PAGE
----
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Gazing into a chemical reactor: how does gas flow through 3D-printed structures?

Gazing into a chemical reactor: how does gas flow through 3D-printed structures?

ZEOCAT-3D partner TU/e presents new experiments on gas dispersion in 3D-printed logpile structures

By Leon Rosseau (Eindhoven University of Technology)

At TU/e we are happy to announce that the ACS Engineering Au journal published the results of our experimental investigations on the gas dispersion properties of different 3D-printed logpile structures. Let’s explore together the context of the article and innovative findings.

A few months ago, we introduced our recently published review paper in an article on this news blog. This work focused on the design principles for the value-added and successful application of 3D-printed catalyst structures. The most relevant consideration in the article was that the 3D-printing technology provides some means of process intensification that commonly used catalyst structures cannot offer.

Process intensification, the engineering science of developing chemical reactors and processes, which allows, with less energy and fewer resources, a lower footprint and achieving higher productivity, often considers heat management a key design variable. Heat management in conventional packed-bed reactors is often poor and requires expensive multi-tubular configurations. Thus, designing 3D-printed structures with better heat management is a good process intensification strategy that addresses current engineering problems.

Before we can start to design any new structure, we need to know our benchmark. We, therefore, want to learn about the heat transfer properties of 3D-printed logpile structures. We can quantify the heat transfer in a transverse dispersion coefficient, which tells us about the rate at which mass and heat are transported in the direction of the wall. The higher the value, the better the heat transfer.

A known tool to investigate such reactor properties are computer simulations, often using Computational Fluid Dynamics as is done by ZEOCAT-3D partner DCS in their numerical simulations. Such simulations can be quite expensive to perform, especially for larger structures in 3D. To obtain similar information from experiments, it would be ideal if we could look inside the reactor.

However, looking inside a reactor and watching the gas flow can be complicated as reactors are generally not see-through, and gases are most commonly transparent and colourless. In our labs, we have overcome these obstacles by using infrared tracer visualization. The setup of this technique consists of three parts: an infrared source, a column, and an infrared camera. The infrared source is heated and gives off infrared radiation, which the tracer gas flowing through the column absorbs and makes it possible for us to visualise it via the camera.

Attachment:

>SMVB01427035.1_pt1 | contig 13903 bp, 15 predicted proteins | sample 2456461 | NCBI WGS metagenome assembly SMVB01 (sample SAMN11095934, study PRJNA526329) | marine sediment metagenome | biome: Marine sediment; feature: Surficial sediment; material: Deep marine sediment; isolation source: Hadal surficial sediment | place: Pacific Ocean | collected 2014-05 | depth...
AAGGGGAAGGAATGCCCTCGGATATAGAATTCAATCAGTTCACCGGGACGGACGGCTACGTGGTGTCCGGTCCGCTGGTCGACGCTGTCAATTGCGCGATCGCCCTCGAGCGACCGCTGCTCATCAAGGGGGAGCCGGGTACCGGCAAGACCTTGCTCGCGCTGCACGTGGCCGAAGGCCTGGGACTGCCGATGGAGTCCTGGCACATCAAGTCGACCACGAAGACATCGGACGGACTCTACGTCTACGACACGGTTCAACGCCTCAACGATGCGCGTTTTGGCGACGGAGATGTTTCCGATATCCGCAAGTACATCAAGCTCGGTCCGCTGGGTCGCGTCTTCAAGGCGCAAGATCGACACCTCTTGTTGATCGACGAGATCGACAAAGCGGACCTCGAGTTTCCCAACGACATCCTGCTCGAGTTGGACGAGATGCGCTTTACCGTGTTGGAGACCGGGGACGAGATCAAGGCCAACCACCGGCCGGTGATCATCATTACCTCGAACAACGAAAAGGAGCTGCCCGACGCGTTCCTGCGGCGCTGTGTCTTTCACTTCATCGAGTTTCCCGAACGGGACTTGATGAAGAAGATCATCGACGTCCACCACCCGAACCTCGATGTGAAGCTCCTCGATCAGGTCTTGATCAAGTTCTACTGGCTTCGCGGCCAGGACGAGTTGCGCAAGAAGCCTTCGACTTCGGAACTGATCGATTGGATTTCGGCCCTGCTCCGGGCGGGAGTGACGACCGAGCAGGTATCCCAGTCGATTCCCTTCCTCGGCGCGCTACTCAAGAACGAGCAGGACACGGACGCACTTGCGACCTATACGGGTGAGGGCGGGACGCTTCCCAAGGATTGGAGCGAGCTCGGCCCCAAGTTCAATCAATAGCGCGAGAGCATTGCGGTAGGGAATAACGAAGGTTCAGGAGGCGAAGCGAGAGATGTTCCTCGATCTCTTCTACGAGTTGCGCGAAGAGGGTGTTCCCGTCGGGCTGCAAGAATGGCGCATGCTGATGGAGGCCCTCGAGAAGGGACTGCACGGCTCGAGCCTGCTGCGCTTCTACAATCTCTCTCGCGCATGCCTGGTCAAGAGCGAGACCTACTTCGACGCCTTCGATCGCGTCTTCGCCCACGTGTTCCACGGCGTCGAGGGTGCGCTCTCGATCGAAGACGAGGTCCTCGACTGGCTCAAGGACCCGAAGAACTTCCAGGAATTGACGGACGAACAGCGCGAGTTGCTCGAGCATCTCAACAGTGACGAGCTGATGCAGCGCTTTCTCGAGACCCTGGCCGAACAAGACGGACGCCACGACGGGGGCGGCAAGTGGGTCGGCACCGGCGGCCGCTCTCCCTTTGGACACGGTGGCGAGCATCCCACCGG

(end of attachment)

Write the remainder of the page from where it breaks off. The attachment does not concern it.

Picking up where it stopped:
Schematic overview of the workflow.
Figure 1: Schematic overview of the workflow.On the left, there is a logpile structure from which we take one repeating unit to place in the setup (centre) and analyse via computer software (right). Source: TU/e

We print the internal logpile structure geometry in a simple polymer-based machine, as shown in figure 2 below, and place this structure in the column. We can use plastic here since we are more interested in the flow and less in the catalytic action. And this makes these experiments easier and much cheaper to perform. In the new paper we just published on ACS Engineering Au, we showcase a visualization of the gas flow through such a structure. The camera gives us pretty pictures, which unfortunately are not very useful to engineers on their own. Hence, a thorough numerical treatment is needed to convert the photos into numerical data representing the performance of the new structures.

Figure 2: Polymer-based printing machine. Source: TU/e
Figure 2: Polymer-based printing machine. Source: TU/e


In our latest paper, we managed to validate this new approach and have been able to measure the transverse dispersion properties of 3D-printed logpile structures. We can conclude that geometrical variations of the different configurations can influence the transverse dispersion coefficient, which is something that is hard to achieve in conventional catalyst packings. However, we also discovered that the values remain generally low, which means that the technique does not considerably improve the heat transfer compared to classical catalyst packing types. While you can find more details in our article, we made both the paper and the dataset available on our ZENODO ZEOCAT-3D Resources Community for further investigation on the matter.

This study, alongside the previously mentioned literature review, provides a solid basis for the design of new structures which are better able to live up to the 3D-printing promise. With these structures, we should be able to increase the heat transfer performance and make chemical processes more efficient and cost-effective in future. Keep an eye on this space to see our developments in this field, as there is more for us to share soon!

Key words: 3D-printing, Additive Manufacturing, catalyst, sorbent, reactor engineering, process intensification, Catalyst structuring


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